The state also approved a $5.2 million payment for capital upgrades at Ralph Wilson Stadium, the home of the Buffalo Bills.
Aug 20th - 11:45 am
Zephyr Teachout may be largely unknown to voters, but her campaign says that’s beside the point.
Teachout, who is running a Democratic primary campaign against Gov. Andrew Cuomo, is unknown to 85 percent of voters, according to a Quinnipiac University poll released on Wednesday.
But Teachout’s campaign manager, Mike Boland, says that may not matter, given the low turnout expected in next month’s primary, as well as primaries tending to turn out true believers.
“The outcome of this election is going to be determined by the passion of parents and teachers, the energy of the anti-fracking movement, and voters energized by our vision of a small business economy that works for all of us,” Boland said. “Let’s take a look at the numbers: turnout in the Democratic Primary is going to be somewhere around 15%, and already 15% of Democrats know who we are. Most of the people who know us are voting for us. For the Governor, his scandals are killing enthusiasm among his base. Everyday its more bad news. Yesterday he couldn’t muster enough support by organized labor to get their endorsement.”
Meanwhile, Teachout’s running mate, Columbia professor Tim Wu, plans to campaign in Buffalo, the home turf of former Rep. Kathy Hochul, who is Cuomo’s choice for lieutenant governor. His stops include a meeting with the Buffalo Federation of Teachers.
“I will be taking questions at my events in Buffalo and they are open to the press,” Wu wrote in a tweet. “I believe democracy requires open debate on the issues.”
Aug 20th - 7:27 am
From the Morning Memo:
The pro-business, anti-tax organization Unshackle Upstate released its 2013-14 legislative scorecards yesterday, indicating which Assembly members and senators are likely to receive its endorsement this fall.
But Unshackle has decided not to pick sides just yet in any of the statewide races, although the group’s executive director, Brian Sampson, was not shy about indicating during a CapTon interview last night which way his board is leaning.
“We’ve had initial conversations…about what we want to with the statewide races, and we’ve made a determination at this point we’re not going to engage,” Sampson told me.
“However, we do have concerns about where certain individuals are aligned and what they’re pushing for relative to the Working Family Party and the Senate going back to New York City control, which would be bad for us and upstate. We’re going to have to see where things go.”
“…We’re going to engage in a few primaries where we think it’s important,” Sampson continued. “Then after Labor Day I’ll be getting my board back together to discuss what we want to do both in local elects and in statewide races.”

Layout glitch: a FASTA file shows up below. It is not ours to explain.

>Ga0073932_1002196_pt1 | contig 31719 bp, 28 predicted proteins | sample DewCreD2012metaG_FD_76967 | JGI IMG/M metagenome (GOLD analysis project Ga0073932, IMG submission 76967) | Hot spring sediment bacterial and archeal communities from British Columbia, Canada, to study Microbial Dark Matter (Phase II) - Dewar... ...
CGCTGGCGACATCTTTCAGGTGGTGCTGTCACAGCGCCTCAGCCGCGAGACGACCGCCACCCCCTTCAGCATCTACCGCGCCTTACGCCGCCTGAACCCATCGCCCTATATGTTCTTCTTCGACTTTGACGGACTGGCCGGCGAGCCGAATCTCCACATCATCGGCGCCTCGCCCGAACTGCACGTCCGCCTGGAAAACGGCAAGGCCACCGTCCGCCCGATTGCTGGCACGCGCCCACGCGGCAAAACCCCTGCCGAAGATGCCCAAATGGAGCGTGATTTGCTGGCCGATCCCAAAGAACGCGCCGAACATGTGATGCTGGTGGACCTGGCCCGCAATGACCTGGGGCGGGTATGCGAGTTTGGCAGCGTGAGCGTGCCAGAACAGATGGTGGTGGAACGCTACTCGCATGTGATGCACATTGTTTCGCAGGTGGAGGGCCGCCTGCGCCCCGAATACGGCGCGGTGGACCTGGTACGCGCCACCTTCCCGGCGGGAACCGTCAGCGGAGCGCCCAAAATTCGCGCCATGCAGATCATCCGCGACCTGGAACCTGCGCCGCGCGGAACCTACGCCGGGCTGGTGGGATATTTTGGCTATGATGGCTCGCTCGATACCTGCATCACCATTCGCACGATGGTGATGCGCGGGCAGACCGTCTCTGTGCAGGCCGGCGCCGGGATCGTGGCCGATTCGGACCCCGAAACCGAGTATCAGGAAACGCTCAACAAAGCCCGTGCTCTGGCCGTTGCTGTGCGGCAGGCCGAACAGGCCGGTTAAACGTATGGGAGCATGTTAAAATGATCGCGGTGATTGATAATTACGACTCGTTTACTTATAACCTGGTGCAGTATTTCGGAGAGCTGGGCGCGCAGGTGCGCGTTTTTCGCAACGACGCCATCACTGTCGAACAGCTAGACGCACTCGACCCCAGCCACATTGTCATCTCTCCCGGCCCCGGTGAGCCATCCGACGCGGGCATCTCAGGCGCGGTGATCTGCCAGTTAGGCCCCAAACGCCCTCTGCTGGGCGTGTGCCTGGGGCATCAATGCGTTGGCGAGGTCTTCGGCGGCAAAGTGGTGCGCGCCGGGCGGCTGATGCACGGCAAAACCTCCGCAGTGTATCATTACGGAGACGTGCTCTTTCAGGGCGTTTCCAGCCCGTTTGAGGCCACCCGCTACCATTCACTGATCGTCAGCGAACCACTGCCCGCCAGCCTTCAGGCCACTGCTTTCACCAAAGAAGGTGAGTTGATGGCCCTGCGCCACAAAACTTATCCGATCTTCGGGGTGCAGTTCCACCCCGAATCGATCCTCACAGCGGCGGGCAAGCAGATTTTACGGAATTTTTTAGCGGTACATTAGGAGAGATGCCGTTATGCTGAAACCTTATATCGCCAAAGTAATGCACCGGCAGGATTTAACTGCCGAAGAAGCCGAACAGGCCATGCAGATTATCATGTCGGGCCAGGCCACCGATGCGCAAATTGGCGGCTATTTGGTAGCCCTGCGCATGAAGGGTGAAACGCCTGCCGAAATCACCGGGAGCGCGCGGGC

Unshackle’s rules require unanimous consent among board members for endorsements.
In 2010, the Rochester-based lobbying group sat out the governor’s race, declining to back either Cuomo (then the state attorney general) or his GOP challenger, Buffalo businessman Carl Paladino.
It did endorse Republican hedge fund manager Harry Wilson for state comptroller, but he lost in a very tight race to the Democratic incumbent, Tom DiNapoli.
Based on its scorecards, it’s easy to see that Unshackle will be siding with the Senate Republicans again this year, though one Democrat – Syracuse’s Dave Valesky, an IDC member – scored high enough (88) to be considered for the group’s nod. (A lawmaker must score 85 or higher to be endorsement eligible).
That’s a switch for Valesky, according to Sampson. In 2012, the Central New York Democrat received a 72.
In the Assembly, just one Democrat – Buffalo’s Robin Schimminger, who tends to vote on the conservative side, especially when it comes to fiscal and tax matters – made the cut for Unshackle’s endorsement consideration. He received a 94.
Aug 20th - 7:25 am
A whopping 83 percent of New York voters think state government corruption is either a very or somewhat serious problem, and close to half (48 percent) believe Gov. Andrew Cuomo is contributing to the mess, according to a Quinnipiac poll released this morning.
Forty-one percent of those polled said Cuomo is part of the solution to the swamp that has engulfed Albany.
Concern over corruption and the governor’s role in combatting it (or failing to do so) has so far not had much of an impact on either his favorability rating or his lead over all challengers in the fall elections.
Cuomo continues to enjoy a massive lead over his GOP opponent, Westchester County Executive Rob Astorino, trouncing him 56-28, which is virtually unchanged from 57-28 in a May Q poll (conducted well before the Moreland mess heated up, thanks to a July 23 New York Times report).
As for Cuomo’s Democratic primary challenger, Fordham Law Prof. Zephyr Teachout, 88 percent of New Yorkers have no idea who she is. Ditto (or nearly, at 89 percent) for Green Party gubernatorial candidate Howie Hawkins.
“Is the governor’s race all over? Did it ever start?” said Q pollster Mickey Carroll.
“Westchester County Executive Rob Astorino gets only the standard Republican numbers. Voters give Gov. Cuomo a big lead and say he deserves reelection.”
“First, Cuomo has the primary challenge from Zephyr Teachout, who’s about as anonymous as a candidate can be,” Carroll added.
The governor’s favorability rating is 55-36, and 57-28 approve of the job he has been doing. Fifty-three percent of voters say Cuomo deserves to be re-elected, which is about the same as in May.
Fifty percent of voters disapprove of the way Cuomo is handling ethics in government, but 50 percent also say he’s honest and trustworthy.
Of the 51 percent who have read or heard anything about the governor’s decision to shutter the anti-corruption Moreland Commission, 77 percent say the shutdown was a political deal with legislative leaders while 11 percent say the decision was good government.
Even Cuomo’s fellow Democrats believe – 68-15 -that the demise of Moreland was the result of a political deal.
Forty-six percent of all voters think the feds should continue the defunct commission’s work, though another 46 percent said they haven’t heard enough about this issue to have an opinion one way or the other.